Unless there is change, Australia’s cities will become less liveable, the toll road operator argues, in a series of discussion papers published on its website.
The road user charge will perform two crucial functions, Transurban argues: it will relieve congestion, by making people put more thought into their driving patterns, and it will ensure there is enough money in the national kitty to pay for new and better roads.
To bolster its argument, Transurban points to figures that show the amount of money government and private companies such as itself spend on roads increasingly outstrips the revenue raised from petrol excise and other taxes.
Ten years ago the figures were roughly equal, at about $16 billion a year, but the shortfall has grown ever since, stretching to $6.6 billion in 2012-13.
It is a disparity that will only widen further as newer, more fuel-economic vehicles and electric vehicles replace older ones.
The company has an influential ally in its quest to nudge Australia to a new way of paying to build and maintain roads.
Infrastructure Australia published a major audit of the condition of the nation’s transport networks last year and reached the same conclusion, that Australia is increasingly unable to pay for the infrastructure it needs.
“This deficit will, on a business-as-usual basis, continue to worsen as a growing population and economy increases demand for infrastructure networks,” the federal advisory authority found.
It also found the way roads are paid for is “unfair, unsustainable and inefficient”, because taxpayers pick up most of the bill, rather than the heaviest road users.
The Turnbull government, which has just entered caretaker mode, is more circumspect about the need to shift to a user-pays system.
Paul Fletcher, the Minister for Major Projects, said revenue raised from taxes is roughly on par with government expenditure, though a discrepancy may occur in coming years.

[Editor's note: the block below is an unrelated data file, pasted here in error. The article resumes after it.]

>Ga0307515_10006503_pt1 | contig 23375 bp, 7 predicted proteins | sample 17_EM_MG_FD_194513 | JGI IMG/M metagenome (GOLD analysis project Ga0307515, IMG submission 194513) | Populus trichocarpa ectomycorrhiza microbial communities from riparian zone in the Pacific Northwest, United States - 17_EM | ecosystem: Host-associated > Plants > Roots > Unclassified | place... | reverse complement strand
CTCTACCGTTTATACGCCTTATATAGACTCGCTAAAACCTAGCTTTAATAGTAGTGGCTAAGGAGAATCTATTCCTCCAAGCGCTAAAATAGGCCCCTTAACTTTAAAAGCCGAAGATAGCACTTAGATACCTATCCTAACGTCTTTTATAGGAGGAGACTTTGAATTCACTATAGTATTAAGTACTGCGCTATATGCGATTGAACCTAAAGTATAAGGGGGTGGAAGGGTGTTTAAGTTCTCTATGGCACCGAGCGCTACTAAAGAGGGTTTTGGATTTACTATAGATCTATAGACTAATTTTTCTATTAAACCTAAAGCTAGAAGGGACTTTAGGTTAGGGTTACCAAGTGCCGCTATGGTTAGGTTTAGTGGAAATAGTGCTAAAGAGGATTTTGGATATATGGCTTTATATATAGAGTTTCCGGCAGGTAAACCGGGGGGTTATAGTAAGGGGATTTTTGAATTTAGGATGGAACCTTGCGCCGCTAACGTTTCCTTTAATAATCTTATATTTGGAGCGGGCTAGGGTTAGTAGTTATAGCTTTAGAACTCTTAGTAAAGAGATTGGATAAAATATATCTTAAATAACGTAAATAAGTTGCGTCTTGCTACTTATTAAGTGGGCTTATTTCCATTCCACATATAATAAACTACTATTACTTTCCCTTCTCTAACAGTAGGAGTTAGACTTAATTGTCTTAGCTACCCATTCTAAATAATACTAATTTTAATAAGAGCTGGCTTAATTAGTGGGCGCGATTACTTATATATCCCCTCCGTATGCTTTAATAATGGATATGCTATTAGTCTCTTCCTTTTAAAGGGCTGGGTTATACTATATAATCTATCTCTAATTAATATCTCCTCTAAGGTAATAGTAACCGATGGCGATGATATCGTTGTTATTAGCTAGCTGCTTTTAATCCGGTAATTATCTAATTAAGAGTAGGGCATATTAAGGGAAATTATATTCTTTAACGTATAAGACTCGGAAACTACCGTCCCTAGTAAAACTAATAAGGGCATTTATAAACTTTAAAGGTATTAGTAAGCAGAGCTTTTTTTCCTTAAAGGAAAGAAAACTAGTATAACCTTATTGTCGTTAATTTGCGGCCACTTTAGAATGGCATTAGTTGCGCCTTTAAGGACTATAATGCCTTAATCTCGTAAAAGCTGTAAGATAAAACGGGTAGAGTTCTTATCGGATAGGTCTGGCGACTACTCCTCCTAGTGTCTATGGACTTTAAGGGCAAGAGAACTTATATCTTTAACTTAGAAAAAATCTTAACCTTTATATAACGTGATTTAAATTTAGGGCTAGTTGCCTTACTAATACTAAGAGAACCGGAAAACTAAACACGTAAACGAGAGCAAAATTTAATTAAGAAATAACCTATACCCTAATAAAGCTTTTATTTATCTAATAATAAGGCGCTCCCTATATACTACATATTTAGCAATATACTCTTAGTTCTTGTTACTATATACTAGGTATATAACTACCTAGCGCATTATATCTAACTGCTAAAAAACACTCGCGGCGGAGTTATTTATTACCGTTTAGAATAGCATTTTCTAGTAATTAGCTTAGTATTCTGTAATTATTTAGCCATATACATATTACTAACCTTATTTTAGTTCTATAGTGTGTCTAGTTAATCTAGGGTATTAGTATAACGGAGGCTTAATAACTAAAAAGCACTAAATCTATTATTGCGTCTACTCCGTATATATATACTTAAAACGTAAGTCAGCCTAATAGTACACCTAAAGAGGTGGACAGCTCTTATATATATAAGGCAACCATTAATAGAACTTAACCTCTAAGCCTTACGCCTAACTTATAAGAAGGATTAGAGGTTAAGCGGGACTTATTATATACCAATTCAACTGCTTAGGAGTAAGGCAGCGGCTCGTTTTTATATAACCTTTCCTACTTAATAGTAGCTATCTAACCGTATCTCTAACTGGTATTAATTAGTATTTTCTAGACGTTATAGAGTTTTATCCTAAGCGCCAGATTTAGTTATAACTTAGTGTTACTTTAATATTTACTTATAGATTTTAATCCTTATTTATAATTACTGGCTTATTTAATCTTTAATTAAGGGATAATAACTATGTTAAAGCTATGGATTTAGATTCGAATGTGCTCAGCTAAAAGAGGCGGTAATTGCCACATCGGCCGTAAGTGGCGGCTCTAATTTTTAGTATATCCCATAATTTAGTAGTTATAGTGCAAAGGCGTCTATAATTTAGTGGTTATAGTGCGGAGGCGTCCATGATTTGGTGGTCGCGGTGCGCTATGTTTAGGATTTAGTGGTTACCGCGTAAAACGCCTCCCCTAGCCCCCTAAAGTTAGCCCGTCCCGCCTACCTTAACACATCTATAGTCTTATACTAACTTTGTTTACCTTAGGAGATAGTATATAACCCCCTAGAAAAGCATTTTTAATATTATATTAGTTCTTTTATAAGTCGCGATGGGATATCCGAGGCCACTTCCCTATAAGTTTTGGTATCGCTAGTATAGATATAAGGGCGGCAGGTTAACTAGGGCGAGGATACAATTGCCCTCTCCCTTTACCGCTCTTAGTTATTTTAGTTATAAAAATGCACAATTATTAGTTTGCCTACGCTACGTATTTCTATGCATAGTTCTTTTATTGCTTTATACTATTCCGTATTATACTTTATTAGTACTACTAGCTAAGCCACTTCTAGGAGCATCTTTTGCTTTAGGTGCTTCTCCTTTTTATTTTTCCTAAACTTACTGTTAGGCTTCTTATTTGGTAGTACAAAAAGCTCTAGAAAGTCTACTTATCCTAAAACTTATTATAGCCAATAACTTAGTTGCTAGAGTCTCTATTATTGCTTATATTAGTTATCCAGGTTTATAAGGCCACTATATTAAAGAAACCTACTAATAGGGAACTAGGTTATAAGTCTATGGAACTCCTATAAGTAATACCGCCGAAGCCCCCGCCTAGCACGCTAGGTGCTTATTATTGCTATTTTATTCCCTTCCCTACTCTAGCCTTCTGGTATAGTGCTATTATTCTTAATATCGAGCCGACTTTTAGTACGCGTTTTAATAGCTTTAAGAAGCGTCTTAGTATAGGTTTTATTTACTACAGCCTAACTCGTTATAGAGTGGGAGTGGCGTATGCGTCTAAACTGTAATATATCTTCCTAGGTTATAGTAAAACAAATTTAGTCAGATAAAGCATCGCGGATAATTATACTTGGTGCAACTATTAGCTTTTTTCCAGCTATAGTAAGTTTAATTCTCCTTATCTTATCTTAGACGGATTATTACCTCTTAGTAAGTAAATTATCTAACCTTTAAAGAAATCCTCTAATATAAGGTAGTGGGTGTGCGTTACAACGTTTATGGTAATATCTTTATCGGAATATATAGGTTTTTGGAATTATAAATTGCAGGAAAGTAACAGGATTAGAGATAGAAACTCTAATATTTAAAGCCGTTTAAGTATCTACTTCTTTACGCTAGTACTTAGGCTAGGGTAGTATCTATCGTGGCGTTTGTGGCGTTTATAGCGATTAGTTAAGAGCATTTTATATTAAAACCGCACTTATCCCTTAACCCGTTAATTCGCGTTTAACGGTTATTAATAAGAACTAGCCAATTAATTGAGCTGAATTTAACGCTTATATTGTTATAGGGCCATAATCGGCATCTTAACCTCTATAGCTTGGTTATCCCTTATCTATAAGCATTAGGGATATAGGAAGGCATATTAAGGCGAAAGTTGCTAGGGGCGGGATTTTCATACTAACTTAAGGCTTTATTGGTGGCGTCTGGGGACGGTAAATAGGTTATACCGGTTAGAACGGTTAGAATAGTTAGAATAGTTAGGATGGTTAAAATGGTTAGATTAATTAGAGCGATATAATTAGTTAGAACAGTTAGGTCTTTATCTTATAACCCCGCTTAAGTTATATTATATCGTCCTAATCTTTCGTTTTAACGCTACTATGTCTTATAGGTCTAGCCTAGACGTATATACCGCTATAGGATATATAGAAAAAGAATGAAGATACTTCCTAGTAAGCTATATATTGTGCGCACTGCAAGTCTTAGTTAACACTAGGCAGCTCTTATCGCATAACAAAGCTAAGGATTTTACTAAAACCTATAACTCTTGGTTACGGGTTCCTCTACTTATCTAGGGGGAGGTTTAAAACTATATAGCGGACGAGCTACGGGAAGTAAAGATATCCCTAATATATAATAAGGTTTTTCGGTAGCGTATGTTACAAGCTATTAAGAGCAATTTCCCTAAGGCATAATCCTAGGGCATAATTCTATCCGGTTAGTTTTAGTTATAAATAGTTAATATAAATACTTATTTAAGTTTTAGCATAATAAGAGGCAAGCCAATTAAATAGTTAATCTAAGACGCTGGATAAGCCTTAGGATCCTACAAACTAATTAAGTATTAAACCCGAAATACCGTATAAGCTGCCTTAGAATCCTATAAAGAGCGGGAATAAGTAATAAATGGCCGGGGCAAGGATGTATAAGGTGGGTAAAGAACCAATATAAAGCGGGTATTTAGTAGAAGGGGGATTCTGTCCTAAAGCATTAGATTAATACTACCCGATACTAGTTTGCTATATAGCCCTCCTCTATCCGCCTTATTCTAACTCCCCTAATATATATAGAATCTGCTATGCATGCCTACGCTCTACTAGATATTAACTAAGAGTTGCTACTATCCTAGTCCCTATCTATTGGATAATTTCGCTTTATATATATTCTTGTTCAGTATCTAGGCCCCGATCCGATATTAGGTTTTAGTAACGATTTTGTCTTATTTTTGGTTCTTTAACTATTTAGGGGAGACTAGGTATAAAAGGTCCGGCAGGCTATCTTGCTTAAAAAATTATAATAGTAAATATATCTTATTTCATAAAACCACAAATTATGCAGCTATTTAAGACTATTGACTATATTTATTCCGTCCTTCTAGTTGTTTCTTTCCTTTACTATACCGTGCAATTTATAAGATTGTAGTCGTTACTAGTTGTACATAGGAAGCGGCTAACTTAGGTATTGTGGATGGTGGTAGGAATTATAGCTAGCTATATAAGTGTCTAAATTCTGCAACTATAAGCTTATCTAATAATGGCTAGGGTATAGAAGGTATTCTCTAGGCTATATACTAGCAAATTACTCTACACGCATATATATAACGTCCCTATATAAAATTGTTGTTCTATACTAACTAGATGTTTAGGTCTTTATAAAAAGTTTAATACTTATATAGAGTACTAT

“This is not an issue in the next five years or so, but over the longer term a gap may arise,” Mr Fletcher said.
Any move towards a new way of paying for roads that put the onus more heavily on individual motorists would be pursued with extreme caution, he said.
“Any decision to change our system for funding roads is likely to be a 10-to-15 year journey.”
Professor David Hensher, an expert in road pricing from the University of Sydney, agreed with Transurban’s proposition that the current road-funding model is inequitable and doomed to expire in coming years.
But he said a shift to a broad user-pays system would have deep implications for Transurban’s business model, and the company is positioning itself to be a part of the switch.
“I think they’re having two bob each way; they’re trying to be good citizens but they also want to protect their bottom line,” Professor Hensher said.
As for how the rest of us will fit into a future, user-pays roads model, check the underside of your steering wheel – the plug-in point of that journey could be a lot closer than you know.